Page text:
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shade of gloom will be thrown over the heart, and in vain will we seek to disguise it under the appearance of gayety. The day—the fatal minute—has arrived His hand is within our own, and “adieu’’ trembles upon his lips. We essay, but in vain, to reply, and tears gush into our eyes. The hurried but thrilling pressure of his hand—it is over, and he turns hastily away. He is gone—he has left us; but we have caught the last faltering accents of his tongue, and they are treasured up in our hearts for “an eternity of love.” We have gazed (perhaps for the last time) upon his countenance, but its cherished lineaments are engraven too deep on the memory ever to be eradicated; and, even now, we bend eagerly forward to catch the last echo of his retreating footsteps; this soon dies away, and then, indeed, we feel all the bitterness of separation. In vain do we attempt to imagine happiness without him ; the future lowers “dark and drear” before us, while the agony of passing grief makes us feel truly “lone and desolate.” This flood of uncontrollable sorrow will undoubtedly exhaust itself; but still the heart will love to revert with delight to the recollection of his many good qualities, and often, in imagination, will we fondly picture him standing before us, as good and as kind as ever. There is nothing more valuable than a true friend, and nothing more deserving of every sacrifice. Never should we suffer a quick word, a hasty glance, or a passionate action, to part us from him even foran instant. For O ! it

is hard to be forced to frown haughtily and contemptuously on those who were once the enshrined idols of our hearts. It is similar to the sacrifice of Abraham in its affliction and tormenting agony of spirit. I will not stop here to characterize those who basely strive to sunder friends. If you have a friend, cling to him as you would to an invaluable treasure. Nor gold, nor silver, nor all the diamonds of Golconda, are equivalent to his worth. In after days, when the pilgrimage of life draws to its close, the memory of your youthful friendships will gild your age with images of soft and peaceful happiness, and hover around you as bright and angelic spirits of consolation, “ministering a joy to every wo.” Then will the tired soul rejoice to turn to them, as the traveller, after a weary day's march over the desert, turns with renovated strength and gladness to the sparkling fount of the green oasis, which, glittering in the rays of the departing sun, and “murmuring sweet music as it goes,” flows on in refreshing beauty and harmony.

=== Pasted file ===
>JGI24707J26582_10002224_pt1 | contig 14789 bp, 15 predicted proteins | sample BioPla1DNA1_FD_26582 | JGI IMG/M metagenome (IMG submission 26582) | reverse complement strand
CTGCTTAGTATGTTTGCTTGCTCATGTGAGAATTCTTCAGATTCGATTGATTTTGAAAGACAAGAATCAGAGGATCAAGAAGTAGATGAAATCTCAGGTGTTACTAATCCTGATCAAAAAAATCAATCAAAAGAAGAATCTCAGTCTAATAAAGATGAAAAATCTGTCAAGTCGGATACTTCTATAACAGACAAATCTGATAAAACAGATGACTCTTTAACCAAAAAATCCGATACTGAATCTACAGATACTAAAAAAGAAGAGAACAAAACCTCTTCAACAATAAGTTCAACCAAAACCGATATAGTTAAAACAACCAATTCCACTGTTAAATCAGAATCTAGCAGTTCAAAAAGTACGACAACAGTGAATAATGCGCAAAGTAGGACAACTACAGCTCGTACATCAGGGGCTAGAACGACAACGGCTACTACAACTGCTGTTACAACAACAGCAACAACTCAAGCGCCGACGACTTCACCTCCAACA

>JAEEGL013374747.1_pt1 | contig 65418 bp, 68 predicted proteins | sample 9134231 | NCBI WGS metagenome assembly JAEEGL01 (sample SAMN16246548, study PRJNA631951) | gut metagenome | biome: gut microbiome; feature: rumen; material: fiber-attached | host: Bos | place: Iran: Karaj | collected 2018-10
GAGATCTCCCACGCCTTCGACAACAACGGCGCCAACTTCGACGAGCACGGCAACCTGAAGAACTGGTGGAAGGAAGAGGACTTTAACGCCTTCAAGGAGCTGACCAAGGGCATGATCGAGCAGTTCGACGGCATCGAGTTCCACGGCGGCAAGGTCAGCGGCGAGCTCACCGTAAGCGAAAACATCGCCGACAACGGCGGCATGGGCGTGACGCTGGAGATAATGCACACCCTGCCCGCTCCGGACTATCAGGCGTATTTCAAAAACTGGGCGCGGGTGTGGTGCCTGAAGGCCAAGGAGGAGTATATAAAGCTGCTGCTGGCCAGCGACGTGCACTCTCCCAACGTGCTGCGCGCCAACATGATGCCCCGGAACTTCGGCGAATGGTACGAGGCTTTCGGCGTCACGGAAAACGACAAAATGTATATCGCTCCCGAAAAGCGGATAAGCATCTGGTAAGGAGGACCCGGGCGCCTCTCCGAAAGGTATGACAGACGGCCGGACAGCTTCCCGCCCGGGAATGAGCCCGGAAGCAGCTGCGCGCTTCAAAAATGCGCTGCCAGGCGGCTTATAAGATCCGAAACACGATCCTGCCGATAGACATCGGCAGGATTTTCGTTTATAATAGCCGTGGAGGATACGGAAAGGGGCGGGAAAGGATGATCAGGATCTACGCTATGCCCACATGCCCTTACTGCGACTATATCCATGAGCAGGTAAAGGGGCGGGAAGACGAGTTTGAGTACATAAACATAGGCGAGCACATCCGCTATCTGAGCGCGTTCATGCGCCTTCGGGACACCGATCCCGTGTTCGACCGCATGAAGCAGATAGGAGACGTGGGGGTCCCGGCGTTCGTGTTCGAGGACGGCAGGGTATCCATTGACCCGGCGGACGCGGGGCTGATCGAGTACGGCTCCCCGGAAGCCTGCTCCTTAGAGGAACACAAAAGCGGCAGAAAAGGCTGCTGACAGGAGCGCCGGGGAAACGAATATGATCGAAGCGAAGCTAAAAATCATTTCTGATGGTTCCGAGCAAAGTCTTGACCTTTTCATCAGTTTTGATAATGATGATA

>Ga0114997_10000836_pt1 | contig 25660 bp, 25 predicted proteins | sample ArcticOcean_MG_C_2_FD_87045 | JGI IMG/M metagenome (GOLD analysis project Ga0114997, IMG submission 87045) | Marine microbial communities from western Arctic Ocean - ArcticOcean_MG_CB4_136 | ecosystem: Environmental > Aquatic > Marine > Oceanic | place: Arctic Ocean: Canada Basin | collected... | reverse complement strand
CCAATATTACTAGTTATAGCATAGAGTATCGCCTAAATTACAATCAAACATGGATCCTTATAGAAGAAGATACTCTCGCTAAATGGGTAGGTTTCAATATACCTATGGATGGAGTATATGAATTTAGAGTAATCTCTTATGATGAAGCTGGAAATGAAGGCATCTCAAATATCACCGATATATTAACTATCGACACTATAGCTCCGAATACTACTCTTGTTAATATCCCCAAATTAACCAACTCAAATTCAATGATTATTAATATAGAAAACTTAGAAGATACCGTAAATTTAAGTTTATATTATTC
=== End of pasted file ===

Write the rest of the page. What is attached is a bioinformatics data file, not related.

Louisville, Ky., February 6, 1846.


[On the night of the 25th of December, 1776, Washington recrossed the Delaware, and surprised and routed the British forces, taking one thousand prisoners.]

WINTER had stretched his hand
O'er hill and lea,

And stopped with his icy wand
The merry glee

Of the murmuring brook and rippling stream,

That erst did dance in the sun's bright beam
O'er glittering sand.

The invader had sought his lair,
In the pomp of might —
When a shout burst on the air
Of the still midnight:
'Twas a shout from a band of the brave and free—
*T was a shout that told of a victory:
No bonds they'd wear !

Then up with our banners high,
And swell the strain:
Tell to the earth and sky
We've broke the chain -
- The chains for the free by the free were rent:
The tyrant was crushed; and his vassals bent
To the Freeman's cry!

New York, August. 1846. J. D. H.

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I ASKED a matron once, of restless mind,
Which she would choose, the pit or vaulted tomb :
She answered thus: “The narrow grave would bind; -
*T was close and lonesome in its sullen gloom :
The vault more open was, and less confined:
And, e'en when stiff in death, she wanted room,
Room for the roaming soul, which would return

To pace its dismal path around her urn.”

'T was a strange choice, with which I can't agree.
Mine be the grassy grave well sodded o'er,
Beneath a waving, weeping willow tree'
Around be blooming every lovely flower—
Above may many wingéd warblers be,
So sweetly singing through the summer hour !
Such sounds and sights so near unto my rest,
Will lighten every clod upon my breast.

There is a lovely place I twice have seen;
And oft I long when lifeless there to lay.


A mountain's brow it is, whose scalp of green
Above the clouds doth greet the coming day.
Midway below the morning mists do lean,
Till melted by the sun's dissolving ray;
And on its highest peak is many a mound,
Of spirits passed—an Indian burial-ground.

Myriads there have made their dusty bed,
Unnumbered generations of the past ;
'T was there the earthy coverlid was spread —
When once ’tis worn, it will for ever last;
Beneath it there is lain the chieftain dread,
"Whose potent voice was as the rising blast;
The painted warriors, once his greatest pride,
Are shrivelled mummies, mouldering by his side.

The place I speak of now is “PARNELL's KNOB ;”—
A cone-like mountain, and a lovely spot:
Who climbs its shaggy sides will find a job,
By far more tough, perhaps, than first he thought.
Beneath each bending branch his head must bob,
Or else 'twill stun his brain — if brains he's got,
And struggling upward still, and worn and weak,
At last he panting stands upon the peak.

All-glorious is the sight! The dizzy hill
. Uprears so loftily from out the plain,
The widest creek is dwindled to a rill—
The rills are struggling to be seen in vain:
Each little cot contracts and hides its sill
Behind the pigmy fields of waving grain;
And man a marble seems, so far below,
Though strutting pompously himself to show.

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